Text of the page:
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737-200 Nosegear Incident  
User currently offlineSKYxb70 From , joined Dec 1969, posts, RR:
Posted (15 years 3 months 4 days 15 hours ago) and read 1249 times:

I'd appreciate responses from any who are familiar with 737-200 nosegear that would enlighten me about this one.

Aloha #92 (N804AL; a 737-200 with "plenty" of "doublers" on the fuselage skin) pushed out of Honolulu gate 53 on 2/22/01 - destination: Kona.

The pushback lined us up perfectly with the intended initial taxi.

Initial taxi was perfectly straight from stop, and we attained moderate speed after about 20 seconds.

Suddenly, a loud CLUNK from the nose.

Pilot S L A M S on the brakes, and we STOP RIGHT AWAY.

Many passengers react - "we hit something."

Stew comes on, "Please stay seated until we hear from the cockpit."

Captain comes on and says, "We had no steering control, so we stopped. A mechanic is coming out."

Engines still running.

Mechanic comes out in a golfcart. Spends 3 minutes at the nosegear, and drives away.

We resume our taxi and take off uneventfully.

My hunch is that one of the ramp guys might have, "neglected to do something."

The pilot didn't realize he had no steering authority until he tried to deviate from the initial straight line taxi.

Again, any help would be appreciated.

4 replies: All unread, jump to last
User currently offlineNKP S2 From United States of America, joined Dec 1999, 1714 posts, RR: 5
Reply 1, posted (15 years 3 months 4 days 14 hours ago) and read 1209 times:

The nosewheel steering bypass pin was not removed before the wave-off. The clincher is that you said the pushback lined you perfectly with the intended ( initial ) taxi out. Years ago on the 737 they just made certain the "A" system pumps were off for pushback...as pressure will try to center the gear during pushback. Newer 737's have, and older 737's were retrofitted with, a bypass valve in the pressure/return lines, located on the upper R/H part of the gear: This valve is pushed in by hand and held in bypass position with a small clevis pin. When in bypass the nosewheel steering system is not pressurized even though the "A" system is pressurized...although it is common practice for some operators to have the hydraulic pumps turned off as an added margin of safety...per checklist. FWIW, most A/C have a similar system to deactivate NW steering...either mechanically with a lever/plunger and pin or a switch in the cockpit or on the exterior. BTW, not all that rare for events like that to happen Smile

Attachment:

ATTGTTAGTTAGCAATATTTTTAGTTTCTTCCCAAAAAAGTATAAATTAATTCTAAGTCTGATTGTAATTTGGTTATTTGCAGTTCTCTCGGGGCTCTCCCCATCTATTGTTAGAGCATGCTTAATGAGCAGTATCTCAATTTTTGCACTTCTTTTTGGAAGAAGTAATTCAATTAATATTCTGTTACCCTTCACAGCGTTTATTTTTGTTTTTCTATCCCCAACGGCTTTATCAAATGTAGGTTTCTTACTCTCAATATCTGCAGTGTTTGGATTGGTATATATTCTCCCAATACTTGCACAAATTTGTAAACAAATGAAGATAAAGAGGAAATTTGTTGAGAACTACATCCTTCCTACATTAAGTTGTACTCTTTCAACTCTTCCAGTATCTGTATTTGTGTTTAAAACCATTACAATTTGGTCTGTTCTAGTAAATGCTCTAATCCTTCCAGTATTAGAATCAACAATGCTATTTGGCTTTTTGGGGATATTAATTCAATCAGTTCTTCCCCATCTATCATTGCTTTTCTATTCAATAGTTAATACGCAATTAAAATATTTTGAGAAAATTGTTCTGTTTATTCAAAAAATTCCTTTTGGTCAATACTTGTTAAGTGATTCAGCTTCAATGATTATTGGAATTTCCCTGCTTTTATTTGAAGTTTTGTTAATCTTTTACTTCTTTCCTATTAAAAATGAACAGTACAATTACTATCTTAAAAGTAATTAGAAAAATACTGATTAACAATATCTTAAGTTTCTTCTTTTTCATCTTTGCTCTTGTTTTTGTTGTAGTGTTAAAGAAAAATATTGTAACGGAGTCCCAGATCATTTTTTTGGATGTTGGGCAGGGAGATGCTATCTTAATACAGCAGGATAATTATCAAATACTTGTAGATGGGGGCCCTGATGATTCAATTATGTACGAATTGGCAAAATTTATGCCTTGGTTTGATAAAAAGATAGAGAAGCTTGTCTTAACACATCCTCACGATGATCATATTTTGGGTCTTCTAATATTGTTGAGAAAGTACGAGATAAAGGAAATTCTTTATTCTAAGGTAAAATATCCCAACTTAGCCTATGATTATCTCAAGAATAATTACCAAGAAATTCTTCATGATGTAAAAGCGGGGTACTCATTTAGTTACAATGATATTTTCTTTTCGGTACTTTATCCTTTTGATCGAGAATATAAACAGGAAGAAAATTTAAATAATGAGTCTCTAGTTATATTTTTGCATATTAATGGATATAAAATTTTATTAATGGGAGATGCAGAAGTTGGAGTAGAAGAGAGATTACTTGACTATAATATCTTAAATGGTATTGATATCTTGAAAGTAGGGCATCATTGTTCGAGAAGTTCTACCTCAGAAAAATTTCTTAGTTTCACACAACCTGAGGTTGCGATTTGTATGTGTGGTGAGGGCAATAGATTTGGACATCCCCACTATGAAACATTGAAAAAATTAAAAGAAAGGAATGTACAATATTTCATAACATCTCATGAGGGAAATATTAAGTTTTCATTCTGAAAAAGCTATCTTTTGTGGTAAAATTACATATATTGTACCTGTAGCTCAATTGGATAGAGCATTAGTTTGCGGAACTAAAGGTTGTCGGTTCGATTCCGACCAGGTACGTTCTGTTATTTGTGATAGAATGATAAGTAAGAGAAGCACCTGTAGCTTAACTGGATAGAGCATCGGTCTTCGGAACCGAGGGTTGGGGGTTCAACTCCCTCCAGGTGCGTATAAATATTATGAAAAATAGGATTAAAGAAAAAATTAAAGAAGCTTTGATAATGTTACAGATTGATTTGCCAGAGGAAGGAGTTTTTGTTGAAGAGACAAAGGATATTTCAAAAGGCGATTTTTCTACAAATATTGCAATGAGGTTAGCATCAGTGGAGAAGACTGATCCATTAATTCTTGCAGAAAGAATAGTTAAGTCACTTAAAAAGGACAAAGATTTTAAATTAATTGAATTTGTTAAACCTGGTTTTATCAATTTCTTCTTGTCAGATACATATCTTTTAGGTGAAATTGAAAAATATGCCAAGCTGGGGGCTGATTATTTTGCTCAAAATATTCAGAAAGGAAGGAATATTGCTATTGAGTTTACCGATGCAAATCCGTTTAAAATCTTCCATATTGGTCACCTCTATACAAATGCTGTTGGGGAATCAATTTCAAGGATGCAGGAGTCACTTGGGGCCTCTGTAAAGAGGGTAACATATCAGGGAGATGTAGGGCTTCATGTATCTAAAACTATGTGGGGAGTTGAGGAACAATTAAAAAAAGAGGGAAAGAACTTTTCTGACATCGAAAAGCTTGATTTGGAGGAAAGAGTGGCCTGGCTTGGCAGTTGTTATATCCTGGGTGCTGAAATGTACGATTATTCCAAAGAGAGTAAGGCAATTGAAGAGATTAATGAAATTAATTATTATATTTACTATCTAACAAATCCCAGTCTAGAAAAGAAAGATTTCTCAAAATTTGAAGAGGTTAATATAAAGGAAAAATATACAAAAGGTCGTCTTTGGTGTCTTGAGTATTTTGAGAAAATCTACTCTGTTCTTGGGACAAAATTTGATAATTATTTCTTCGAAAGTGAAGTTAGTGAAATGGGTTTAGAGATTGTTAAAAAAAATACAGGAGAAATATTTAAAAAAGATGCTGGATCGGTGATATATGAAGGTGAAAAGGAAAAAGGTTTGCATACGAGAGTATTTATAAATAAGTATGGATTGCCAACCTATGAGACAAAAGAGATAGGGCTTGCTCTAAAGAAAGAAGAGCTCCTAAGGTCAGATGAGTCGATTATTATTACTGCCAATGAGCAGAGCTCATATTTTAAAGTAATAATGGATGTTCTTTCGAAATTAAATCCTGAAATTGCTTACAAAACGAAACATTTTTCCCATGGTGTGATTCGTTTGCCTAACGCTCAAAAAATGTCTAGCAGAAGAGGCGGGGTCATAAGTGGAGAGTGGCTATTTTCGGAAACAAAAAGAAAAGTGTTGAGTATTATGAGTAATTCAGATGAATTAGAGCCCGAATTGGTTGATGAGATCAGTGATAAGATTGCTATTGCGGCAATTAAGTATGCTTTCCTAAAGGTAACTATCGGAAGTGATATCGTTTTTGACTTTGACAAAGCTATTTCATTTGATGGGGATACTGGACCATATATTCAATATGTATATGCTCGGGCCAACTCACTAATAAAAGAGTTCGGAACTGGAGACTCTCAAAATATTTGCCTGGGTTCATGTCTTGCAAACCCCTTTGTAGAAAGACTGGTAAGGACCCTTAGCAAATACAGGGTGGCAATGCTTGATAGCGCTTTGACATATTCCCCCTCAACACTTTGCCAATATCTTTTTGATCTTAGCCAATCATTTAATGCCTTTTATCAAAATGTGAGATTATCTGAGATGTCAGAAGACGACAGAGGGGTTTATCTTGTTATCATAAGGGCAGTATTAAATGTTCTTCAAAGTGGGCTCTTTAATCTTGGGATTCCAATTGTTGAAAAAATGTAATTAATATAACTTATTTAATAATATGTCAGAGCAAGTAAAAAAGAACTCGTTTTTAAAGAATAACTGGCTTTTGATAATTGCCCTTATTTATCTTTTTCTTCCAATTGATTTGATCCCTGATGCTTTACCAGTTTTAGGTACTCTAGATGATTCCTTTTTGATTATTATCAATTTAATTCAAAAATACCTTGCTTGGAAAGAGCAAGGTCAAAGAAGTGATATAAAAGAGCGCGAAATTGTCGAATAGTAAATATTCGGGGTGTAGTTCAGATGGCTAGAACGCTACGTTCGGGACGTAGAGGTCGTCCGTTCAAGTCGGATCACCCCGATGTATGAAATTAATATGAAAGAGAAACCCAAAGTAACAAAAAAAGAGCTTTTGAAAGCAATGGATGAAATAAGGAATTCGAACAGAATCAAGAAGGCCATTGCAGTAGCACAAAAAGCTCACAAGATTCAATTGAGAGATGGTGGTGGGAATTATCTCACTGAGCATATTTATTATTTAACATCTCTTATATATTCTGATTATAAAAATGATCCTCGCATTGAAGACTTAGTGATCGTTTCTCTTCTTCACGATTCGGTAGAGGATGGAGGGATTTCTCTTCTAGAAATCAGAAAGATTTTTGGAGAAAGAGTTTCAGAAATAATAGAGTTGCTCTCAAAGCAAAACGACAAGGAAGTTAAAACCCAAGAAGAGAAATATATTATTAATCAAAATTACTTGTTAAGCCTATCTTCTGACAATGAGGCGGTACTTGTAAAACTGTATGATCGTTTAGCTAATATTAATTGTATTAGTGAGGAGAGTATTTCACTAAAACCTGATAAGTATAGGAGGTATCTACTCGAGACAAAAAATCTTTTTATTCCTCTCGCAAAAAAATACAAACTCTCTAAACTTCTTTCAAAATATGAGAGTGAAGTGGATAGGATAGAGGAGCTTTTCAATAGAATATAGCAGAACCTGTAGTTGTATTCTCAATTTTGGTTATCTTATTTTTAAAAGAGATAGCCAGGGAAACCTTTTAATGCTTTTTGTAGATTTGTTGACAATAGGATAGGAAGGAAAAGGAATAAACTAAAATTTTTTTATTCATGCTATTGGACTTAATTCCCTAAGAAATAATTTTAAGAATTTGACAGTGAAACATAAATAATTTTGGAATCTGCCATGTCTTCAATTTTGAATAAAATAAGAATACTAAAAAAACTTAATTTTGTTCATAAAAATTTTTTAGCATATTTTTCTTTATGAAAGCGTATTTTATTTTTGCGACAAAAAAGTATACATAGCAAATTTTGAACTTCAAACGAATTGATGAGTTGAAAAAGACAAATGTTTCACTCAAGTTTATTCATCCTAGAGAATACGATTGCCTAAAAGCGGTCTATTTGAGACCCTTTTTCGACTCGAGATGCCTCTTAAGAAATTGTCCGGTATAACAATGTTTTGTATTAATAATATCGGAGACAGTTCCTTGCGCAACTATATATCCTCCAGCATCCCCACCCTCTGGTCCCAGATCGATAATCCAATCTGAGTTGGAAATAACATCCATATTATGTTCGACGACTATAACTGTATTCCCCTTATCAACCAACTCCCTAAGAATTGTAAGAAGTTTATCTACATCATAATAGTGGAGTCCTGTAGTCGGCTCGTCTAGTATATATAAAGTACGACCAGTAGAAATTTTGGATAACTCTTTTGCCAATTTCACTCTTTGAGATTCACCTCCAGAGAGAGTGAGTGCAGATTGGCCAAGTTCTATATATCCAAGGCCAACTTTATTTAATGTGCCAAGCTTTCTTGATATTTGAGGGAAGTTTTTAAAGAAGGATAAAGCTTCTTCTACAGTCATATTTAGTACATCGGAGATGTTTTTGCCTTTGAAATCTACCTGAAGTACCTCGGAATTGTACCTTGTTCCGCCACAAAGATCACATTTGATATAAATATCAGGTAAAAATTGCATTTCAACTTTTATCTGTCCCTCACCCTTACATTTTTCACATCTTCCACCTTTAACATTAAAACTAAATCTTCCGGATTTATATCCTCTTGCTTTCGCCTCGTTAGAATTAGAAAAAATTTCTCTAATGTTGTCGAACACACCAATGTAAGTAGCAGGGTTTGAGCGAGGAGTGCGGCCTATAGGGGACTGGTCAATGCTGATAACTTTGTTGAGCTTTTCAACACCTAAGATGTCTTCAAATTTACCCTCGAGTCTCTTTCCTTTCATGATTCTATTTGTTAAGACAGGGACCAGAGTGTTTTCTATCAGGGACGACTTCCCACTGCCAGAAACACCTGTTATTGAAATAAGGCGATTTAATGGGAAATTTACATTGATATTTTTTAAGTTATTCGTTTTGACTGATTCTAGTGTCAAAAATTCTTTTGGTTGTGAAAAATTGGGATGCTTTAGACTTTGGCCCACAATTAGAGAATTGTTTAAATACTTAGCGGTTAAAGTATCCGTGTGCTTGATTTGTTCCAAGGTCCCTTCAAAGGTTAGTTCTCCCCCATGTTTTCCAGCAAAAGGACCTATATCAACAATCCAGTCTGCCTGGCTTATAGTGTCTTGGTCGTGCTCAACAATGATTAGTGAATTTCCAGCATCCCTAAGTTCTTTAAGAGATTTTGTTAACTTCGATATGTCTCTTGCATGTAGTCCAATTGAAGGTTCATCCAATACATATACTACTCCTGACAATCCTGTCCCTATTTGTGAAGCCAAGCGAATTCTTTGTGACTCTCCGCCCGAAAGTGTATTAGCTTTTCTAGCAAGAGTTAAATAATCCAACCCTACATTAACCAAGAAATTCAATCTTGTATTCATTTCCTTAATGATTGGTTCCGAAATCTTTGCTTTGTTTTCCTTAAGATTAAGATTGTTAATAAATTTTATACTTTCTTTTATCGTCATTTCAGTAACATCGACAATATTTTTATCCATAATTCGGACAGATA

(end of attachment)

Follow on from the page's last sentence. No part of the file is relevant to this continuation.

User currently offlineAV8N2 From United States of America, joined Feb 2001, 39 posts, RR: 0
Reply 2, posted (15 years 3 months 1 day 13 hours ago) and read 1170 times:

NKP hit the nail on the head there! Most (or I should say many) of the 200s are converted now to have the bypass pin removed. The 300+ have a little different set up, ie no pin.
The Bang you heard was just the pin shearing, no harm to the ac itself!  Smile
BTW, probably was a maintenance personell error, but either pilot should have caught it.

User currently offlineCdfMXTech From United States of America, joined Jul 2000, 1341 posts, RR: 24
Reply 3, posted (15 years 3 months 1 day 12 hours ago) and read 1161 times:


What -300s do you fly, because every-300 I've worked on has the steering depressurization valve (push in and insert bypass pin).

User currently offlineAV8N2 From United States of America, joined Feb 2001, 39 posts, RR: 0
Reply 4, posted (15 years 3 months 14 hours ago) and read 1143 times:

Actually, I have never flown the 300. I just assumed that the 400 had the same gear...my mistake! The 200s that I fly have all been recently converted to remove the external pin, yes. The 400s never had the provision for a bypass pin, as far as I am aware of.
But hey, I just fly em!!!

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